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Archive for the ‘Trial’ Category

Ninth Circuit Holds That Newspaper Reporters Not Exempt

In 23(b)(2) Class, Class Actions, Class Notice, Collective Action, Exemptions, FLSA, Jury, Meal and Rest Breaks, Opt-in, Opt-out, Overtime, Preemption, Professional, Trial, Unfair Competition Law on September 30, 2010 at 12:14 am
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On Monday, the U.S. Court of Appeals for the Ninth Circuit affirmed in “all respects” the trial court’s grant of partial summary judgment to plaintiffs, a judgment after jury and bench trials, and an award of attorney’s fees to plaintiffs.  Wang v. Chinese Daily News, Inc., Nos. 08-55483, 08-56740, — F.3d —-, 2010 WL 3733568 (9th Cir. Sept. 27, 2010).  Among other things, the Ninth Circuit held that plaintiff newspaper reporters were non-exempt.  (Thank you to Randy Renick for bringing this case to my attention.)

Background

Employees of Chinese Daily News, Inc. (“CDN”), a Chinese-language newspaper, filed suit against CDN on behalf of current, former, and future CDN employees based in CDN’s San Francisco and Monterey Park (Los Angeles), California locations.  Id. *1.  Plaintiffs claimed violations of the FLSA, California’s Labor Code, and California’s Unfair Competition Law, Cal. Bus. & Prof. Code § 17200, alleging that employees were made to work in excess of eight hours per day and forty hours per week. Id. Read the rest of this entry »

Second District Reverses Class Action Judgment Relating to Bonuses Allegedly Due After Merger

In Attorney's Fees, Bonuses, Class Actions, Collateral Estoppel, Trial on September 28, 2010 at 10:52 pm
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The Second District reversed a trial court’s judgment in favor of employees in a class action trial.  Pearline Zalewa v. Tempo Research Corporation, B210429, 2010 WL 3735240 (Cal. Ct. App. 2d Dist. Sept. 27, 2010).  Defendant  fiber-optic equipment manufacturer was sued in a class action by its former employees who claimed that the manufacturer breached an obligation to pay them annual bonuses, an obligation that allegedly continued for years after they were laid off from work during a business downturn.  Id. The court concluded that the employees were not entitled to any recovery: “All but two of the employees relinquished their right to sue when they were laid off, in return for compensation that exceeded their earned severance pay. In any event, there was no promise made to pay bonuses to the employees after they were laid off.”  Id.

The Trial Court’s Judgment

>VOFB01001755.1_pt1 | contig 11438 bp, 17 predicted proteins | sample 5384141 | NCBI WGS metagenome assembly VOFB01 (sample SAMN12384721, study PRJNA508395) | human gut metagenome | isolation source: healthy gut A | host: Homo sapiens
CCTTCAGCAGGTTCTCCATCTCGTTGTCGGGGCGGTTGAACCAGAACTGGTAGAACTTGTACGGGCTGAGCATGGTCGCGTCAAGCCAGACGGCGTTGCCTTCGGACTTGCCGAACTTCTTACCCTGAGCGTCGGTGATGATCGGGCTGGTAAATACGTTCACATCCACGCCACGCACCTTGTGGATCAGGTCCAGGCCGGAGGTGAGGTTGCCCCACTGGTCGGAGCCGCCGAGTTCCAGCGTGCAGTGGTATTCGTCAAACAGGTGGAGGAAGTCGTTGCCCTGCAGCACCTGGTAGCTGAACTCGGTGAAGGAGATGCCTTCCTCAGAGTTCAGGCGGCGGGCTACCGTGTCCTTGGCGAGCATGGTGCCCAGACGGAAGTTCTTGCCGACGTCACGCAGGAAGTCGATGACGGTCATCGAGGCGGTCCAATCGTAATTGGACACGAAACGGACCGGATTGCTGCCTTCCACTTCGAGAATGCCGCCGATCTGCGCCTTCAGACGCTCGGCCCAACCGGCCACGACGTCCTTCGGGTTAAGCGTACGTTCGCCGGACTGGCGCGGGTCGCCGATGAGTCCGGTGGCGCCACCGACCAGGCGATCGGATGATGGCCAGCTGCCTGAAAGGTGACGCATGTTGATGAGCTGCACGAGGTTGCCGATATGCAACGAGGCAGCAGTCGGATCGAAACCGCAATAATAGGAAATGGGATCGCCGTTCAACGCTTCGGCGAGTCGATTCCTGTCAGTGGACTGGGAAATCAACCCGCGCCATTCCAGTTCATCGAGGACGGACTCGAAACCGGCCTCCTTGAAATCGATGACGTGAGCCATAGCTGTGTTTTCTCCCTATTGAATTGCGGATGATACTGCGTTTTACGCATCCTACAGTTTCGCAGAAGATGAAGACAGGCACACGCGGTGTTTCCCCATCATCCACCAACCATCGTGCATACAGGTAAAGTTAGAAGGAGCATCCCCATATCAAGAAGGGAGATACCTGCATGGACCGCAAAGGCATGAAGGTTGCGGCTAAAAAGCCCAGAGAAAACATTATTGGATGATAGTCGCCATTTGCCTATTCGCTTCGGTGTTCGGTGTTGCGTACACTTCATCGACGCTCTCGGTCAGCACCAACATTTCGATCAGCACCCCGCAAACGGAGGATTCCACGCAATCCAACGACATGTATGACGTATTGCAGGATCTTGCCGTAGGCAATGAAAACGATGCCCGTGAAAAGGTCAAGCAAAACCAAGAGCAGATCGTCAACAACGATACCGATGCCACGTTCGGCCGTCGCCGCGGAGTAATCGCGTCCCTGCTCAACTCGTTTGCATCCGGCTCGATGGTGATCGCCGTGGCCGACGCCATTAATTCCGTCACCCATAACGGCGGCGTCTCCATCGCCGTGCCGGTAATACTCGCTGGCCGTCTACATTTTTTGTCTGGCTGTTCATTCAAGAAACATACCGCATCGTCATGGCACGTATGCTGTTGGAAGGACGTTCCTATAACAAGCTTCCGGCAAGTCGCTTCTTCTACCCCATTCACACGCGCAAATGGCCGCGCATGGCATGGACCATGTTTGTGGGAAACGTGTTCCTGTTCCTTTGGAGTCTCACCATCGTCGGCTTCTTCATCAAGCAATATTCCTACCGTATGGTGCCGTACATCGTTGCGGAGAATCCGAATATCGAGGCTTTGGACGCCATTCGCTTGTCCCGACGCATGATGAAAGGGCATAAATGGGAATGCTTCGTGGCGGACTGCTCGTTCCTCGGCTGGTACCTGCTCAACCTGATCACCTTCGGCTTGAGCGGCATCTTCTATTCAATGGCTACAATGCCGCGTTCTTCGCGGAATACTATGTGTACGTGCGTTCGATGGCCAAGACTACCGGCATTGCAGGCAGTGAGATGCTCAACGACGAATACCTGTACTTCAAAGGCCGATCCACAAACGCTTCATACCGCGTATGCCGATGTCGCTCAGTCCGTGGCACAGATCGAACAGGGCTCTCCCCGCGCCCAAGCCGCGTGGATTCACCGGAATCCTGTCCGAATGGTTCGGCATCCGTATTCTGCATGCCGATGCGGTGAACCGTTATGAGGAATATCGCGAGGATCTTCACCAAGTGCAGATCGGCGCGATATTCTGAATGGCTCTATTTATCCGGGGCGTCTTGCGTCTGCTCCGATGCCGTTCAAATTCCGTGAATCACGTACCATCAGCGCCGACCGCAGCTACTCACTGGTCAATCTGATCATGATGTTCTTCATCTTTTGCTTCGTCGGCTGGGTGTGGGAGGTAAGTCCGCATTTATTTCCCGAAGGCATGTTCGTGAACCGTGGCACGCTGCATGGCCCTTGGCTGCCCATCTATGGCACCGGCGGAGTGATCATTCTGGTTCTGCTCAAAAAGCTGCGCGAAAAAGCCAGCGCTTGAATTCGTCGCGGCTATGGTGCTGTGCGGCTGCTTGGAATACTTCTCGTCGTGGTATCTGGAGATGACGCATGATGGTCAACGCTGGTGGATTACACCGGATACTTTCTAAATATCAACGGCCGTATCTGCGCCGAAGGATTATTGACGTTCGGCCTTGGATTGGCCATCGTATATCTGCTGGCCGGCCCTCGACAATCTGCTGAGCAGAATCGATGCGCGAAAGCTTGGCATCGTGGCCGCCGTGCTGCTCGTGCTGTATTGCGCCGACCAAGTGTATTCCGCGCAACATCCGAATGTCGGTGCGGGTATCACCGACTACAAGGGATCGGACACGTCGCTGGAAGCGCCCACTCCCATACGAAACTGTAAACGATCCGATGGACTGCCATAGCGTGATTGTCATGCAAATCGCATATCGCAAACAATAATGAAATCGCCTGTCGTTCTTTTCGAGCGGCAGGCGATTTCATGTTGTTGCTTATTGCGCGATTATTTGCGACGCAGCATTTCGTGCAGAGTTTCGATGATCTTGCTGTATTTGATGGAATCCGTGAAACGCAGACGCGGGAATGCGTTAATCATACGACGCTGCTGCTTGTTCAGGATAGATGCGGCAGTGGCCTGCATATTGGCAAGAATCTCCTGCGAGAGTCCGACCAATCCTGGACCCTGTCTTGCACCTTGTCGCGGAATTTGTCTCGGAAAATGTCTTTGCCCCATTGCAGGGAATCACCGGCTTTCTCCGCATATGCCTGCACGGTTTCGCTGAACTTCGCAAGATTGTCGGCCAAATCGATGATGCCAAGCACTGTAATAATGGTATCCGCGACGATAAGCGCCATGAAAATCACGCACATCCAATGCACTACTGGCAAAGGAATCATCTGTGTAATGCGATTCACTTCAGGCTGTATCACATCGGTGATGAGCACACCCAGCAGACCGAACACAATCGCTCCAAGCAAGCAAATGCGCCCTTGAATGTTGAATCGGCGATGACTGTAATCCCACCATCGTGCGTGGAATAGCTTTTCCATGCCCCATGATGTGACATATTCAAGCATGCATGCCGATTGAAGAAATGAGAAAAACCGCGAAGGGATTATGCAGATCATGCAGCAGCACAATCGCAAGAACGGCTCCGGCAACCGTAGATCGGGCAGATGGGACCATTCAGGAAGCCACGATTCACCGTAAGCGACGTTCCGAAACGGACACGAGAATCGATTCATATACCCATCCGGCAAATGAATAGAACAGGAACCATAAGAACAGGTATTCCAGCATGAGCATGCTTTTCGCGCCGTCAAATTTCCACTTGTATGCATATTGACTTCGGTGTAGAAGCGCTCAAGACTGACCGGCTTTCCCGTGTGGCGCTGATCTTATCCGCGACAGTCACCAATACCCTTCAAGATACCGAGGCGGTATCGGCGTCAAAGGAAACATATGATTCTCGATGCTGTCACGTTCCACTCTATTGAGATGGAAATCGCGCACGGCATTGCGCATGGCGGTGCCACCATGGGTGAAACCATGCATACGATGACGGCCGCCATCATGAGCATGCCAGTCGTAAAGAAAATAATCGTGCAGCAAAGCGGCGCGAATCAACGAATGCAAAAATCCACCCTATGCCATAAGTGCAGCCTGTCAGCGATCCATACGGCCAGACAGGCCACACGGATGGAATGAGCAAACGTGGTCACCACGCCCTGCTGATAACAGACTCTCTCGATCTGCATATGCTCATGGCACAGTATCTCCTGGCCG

The trial court conducted a bench trial in January 2008, finding that plaintiffs were entitled to recover a direct bonus under theories of breach of contract, promissory estoppel, accounting, and unfair business practices. Id. The court deemed the bonus payments to be “wages” under the Labor Code. Id. And because the bonus payments are wages, plaintiffs were awarded prejudgment interest and attorney fees under the Labor Code. Id. The court enumerated the amount of the award for each employee, less offsets for monies already paid by defendants, plus interest. Id. The total amount of the award, including interest, was approximately $99,000, and plaintiffs’ counsel was awarded attorney fees of $881,715.  Id. Read the rest of this entry »

Defense Verdict in Bartender Overtime and Meal Break Case

In Trial, Verdicts on September 2, 2010 at 8:29 am
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After a bench trial, a San Francisco Superior Court rendered a defense verdict in an overtime and meal break case.  Tun Cun vs. Cafe Tiramisu, No. CGC08482090, 36 Trials Digest 13th 19 (Verdict Date March 26, 2009).  According to court records: Plaintiff Evangelina Tun Cun was a bartender under an oral employment agreement who worked form 4 pm to midnight. Ms. Tun Cun alleged she was owed wages from defendant Cafe Tiramisu LLC.  Plaintiff alleged she was also employed by MMP Restaurants LLC dba Campannina from 9 a.m. to 3 p.m. each day. She claimed the two employers jointly employed her, and she was not paid overtime, though she worked for 11 to 15 hours of work per day. Plaintiff claimed she was not given meal breaks, was not paid overtime, and was owed waiting-time penalties. Read the rest of this entry »

New Trial Granted for Arguing to Jury That Future Wages Are Recoverable Even After Resignation

In Trial on August 16, 2010 at 6:00 am

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In an unreported opinion, Wolfson v. Tukatech, Inc., 2010 WL 3170521 (Cal. Ct. App. 2d Dist. Aug. 12, 2010), the Second District Court of Appeal considered whether a new trial was correctly ordered after plaintiff’s attorney argued to the jury about plaintiff’s right to recover for his future wages.  The Court of Appeal affirmed the new trial order because the “record supports the trial court’s finding that Wolfson’s trial counsel committed prejudicial misconduct when arguing to the jury about Wolfson’s right to recover for his future wages”.

The court held that the plaintiff’s attorney misstated the law by “repeatedly argu[ing] unauthorized instructions whose flaws should have been obvious, even after repeated objections to those instructions were sustained”; thus, the court held “that the trial court did not abuse its broad discretion by finding that misconduct occurred.” Read the rest of this entry »